LITTLE SILVER SZECHUAN’S SECRET: COMFORT

101514 little szechMoo Shu Pork, fried rice and condiments crowd a table at Little Szechuan Restaurant. Below, a view of the comfortable booths.  (Photo by Susan Ericson. Click to enlarge)

By SUSAN ERICSON

101514 litte szechBefore so many take-out joints started popping up all around the greater Green, there was Little Szechuan Restaurant on the corner of Prospect Avenue and Church Street in Little Silver.

It was the only place to find sit-down Chinese food back in the day, and that day goes all the way back to 1981. Today, there’s still a good chance that you will run into neighbors you haven’t seen in a while when you visit for lunch or dinner. It is part of the charm and civility of this neighborhood eatery.

101514 little szech3 Complimentary crunchy noodles served with duck sauce and hot mustard are just one of the special touches at Little Szechuan. (Photo by Susan Ericson. Click to enlarge)

It’s about the little things, the details, that give us a feeling of being coddled: the comfortable booths forming the perimeter of the restaurant and the round tables that can accommodate a large family or group of friends; the stainless steel pot of hot black tea that automatically shows up on your table with those handle-less cups; and the best bowl of crunchy noodles served with duck sauce and hot mustard.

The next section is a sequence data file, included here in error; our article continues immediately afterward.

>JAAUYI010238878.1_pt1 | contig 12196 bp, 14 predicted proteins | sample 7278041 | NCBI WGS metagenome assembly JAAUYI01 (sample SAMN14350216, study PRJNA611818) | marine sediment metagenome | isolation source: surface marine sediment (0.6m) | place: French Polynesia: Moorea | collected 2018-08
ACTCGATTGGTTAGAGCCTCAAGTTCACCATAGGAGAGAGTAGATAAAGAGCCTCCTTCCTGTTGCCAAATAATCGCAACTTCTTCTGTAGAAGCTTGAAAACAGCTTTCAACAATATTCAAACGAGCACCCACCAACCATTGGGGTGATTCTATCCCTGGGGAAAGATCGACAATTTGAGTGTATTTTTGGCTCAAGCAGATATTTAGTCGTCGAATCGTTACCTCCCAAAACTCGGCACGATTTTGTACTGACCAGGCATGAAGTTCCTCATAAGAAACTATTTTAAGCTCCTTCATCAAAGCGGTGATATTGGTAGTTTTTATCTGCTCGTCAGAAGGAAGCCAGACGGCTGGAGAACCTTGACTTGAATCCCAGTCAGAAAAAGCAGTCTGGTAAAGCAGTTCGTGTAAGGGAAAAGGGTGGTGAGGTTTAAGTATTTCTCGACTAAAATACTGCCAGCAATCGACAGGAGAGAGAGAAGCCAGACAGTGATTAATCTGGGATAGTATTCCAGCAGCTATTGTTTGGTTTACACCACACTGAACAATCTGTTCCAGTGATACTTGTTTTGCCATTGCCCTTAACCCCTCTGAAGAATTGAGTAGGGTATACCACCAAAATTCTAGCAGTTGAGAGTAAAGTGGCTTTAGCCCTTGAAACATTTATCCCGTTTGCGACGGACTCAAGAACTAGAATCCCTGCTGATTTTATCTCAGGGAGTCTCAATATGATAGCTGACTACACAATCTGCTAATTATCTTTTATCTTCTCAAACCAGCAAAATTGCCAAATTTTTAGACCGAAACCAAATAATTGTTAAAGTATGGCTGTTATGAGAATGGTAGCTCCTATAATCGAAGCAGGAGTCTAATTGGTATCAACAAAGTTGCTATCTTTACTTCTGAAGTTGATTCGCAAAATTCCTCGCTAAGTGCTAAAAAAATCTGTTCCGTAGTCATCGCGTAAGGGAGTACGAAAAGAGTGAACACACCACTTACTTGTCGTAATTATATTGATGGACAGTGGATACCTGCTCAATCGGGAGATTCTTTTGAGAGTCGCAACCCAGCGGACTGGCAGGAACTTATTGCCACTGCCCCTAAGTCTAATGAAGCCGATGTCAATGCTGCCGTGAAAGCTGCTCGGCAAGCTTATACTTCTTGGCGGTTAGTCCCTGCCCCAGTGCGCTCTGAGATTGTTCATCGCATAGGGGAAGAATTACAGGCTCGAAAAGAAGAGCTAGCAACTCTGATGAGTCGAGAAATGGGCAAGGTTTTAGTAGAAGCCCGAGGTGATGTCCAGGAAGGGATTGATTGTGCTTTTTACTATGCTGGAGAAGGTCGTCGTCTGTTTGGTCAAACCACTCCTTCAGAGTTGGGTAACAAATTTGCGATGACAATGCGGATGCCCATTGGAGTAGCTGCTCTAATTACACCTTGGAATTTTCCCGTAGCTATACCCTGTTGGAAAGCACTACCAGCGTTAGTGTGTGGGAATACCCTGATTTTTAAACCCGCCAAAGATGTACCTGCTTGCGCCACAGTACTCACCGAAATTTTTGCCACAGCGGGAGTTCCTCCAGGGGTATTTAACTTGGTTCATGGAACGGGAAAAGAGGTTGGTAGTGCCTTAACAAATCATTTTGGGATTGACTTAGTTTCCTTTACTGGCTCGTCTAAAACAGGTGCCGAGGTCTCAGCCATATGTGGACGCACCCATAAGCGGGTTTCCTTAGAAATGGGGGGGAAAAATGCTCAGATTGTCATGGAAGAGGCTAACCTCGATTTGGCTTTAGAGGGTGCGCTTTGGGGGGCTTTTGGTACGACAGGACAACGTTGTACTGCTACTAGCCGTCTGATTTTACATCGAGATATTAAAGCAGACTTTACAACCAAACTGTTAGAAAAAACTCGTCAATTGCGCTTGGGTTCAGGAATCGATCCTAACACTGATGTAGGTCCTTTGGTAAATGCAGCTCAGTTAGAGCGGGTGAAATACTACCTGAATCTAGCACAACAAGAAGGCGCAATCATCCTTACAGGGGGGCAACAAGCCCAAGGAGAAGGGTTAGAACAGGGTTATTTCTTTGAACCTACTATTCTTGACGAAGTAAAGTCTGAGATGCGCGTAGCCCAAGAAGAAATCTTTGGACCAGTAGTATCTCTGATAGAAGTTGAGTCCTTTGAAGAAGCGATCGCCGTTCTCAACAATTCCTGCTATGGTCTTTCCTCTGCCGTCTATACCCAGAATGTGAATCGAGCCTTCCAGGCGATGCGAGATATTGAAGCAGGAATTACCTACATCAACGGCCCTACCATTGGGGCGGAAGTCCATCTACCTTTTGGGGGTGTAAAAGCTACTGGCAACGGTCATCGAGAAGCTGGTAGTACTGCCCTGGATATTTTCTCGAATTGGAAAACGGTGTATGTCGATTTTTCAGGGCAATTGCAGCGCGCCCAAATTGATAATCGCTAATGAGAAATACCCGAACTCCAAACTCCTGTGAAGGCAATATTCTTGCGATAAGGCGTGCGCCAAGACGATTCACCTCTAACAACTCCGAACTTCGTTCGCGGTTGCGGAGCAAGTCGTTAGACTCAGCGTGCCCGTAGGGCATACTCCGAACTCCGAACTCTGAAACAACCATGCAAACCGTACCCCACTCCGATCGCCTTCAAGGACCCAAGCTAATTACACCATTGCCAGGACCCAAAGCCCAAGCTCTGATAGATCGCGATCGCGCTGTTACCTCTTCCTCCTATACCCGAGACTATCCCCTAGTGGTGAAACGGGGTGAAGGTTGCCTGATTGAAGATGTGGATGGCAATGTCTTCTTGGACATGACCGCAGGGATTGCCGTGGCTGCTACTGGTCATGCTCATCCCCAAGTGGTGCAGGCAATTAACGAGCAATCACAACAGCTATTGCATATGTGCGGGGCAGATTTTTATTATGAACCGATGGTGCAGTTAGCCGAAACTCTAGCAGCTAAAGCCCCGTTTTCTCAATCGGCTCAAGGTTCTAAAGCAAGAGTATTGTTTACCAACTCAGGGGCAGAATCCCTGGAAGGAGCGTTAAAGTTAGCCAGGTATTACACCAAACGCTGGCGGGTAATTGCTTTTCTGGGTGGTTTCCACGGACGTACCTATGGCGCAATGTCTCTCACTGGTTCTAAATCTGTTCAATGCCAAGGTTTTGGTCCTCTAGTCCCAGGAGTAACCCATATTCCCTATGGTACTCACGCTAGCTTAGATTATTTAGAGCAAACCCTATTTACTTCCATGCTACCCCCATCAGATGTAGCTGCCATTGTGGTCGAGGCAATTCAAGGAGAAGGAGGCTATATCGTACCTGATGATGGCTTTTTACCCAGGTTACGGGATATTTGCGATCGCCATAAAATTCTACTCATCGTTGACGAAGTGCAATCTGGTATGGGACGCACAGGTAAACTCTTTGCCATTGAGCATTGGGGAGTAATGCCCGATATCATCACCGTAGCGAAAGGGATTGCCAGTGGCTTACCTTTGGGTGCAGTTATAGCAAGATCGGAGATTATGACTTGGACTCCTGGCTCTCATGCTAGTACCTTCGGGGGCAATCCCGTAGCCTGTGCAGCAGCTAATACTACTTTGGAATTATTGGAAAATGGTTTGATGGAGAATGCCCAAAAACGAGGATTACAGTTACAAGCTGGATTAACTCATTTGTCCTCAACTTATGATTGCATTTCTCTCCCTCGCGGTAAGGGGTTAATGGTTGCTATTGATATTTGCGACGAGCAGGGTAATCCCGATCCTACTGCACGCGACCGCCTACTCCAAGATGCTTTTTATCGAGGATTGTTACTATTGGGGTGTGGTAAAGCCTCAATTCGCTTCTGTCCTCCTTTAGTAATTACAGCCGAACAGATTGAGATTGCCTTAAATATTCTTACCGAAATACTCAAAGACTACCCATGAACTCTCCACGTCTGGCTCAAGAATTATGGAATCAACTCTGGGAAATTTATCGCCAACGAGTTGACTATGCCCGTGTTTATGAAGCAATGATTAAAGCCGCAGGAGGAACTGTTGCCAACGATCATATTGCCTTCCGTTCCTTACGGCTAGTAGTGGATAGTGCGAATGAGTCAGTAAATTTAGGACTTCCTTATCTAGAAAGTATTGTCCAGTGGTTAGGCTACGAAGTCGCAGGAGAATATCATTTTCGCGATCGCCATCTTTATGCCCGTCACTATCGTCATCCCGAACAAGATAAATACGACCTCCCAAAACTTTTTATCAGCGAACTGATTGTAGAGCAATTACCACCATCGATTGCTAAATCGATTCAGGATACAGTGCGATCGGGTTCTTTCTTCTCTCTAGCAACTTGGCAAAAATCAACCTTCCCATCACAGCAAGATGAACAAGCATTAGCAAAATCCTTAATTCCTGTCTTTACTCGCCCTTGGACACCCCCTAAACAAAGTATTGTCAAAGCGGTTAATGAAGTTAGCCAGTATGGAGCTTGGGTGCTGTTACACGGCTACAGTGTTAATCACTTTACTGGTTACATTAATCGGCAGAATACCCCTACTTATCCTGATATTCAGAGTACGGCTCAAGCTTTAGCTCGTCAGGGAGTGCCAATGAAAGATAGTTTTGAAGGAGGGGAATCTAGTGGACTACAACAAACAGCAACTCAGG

The menu is pretty typical of what you would expect to find at a Chinese restaurant, with a mixture of Cantonese, Mandarin, and the hotter Szechuan province dishes. The kitchen tends to lean toward a more tame heat palate, so if you like your food spicy, you should tell your waiter. This is a family restaurant and caters to young children as well as those with diet specifications.

Moo Shu pork, served with plum sauce and four little pancakes to wrap the filling in, is popular here. Rolled up and eaten with your hands like a taco or an unsauced burrito, it is full of cabbage, mushrooms and slivers of tender pork.

Always obliging, the waiter didn’t bat an eye when we asked for a dish that was not on the menu. In the mood for something salty, we wanted a black bean sauce dish, but instead of the traditional shrimp in this recipe, we had a yen for chicken. The delicate flavor of the chicken played so happily with the crispy bits of onion and the pungent black bean sauce that we kept stabbing our chopsticks into the dish again and again until there was nothing left on the plate.

Of course, the expected fortune cookies arrived with our bill, but accompanied by an orange sliced into wedges like a Mom would do for her children, leaving us feeling the way you might after a Sunday dinner at home. Familiar, full, and comfortable.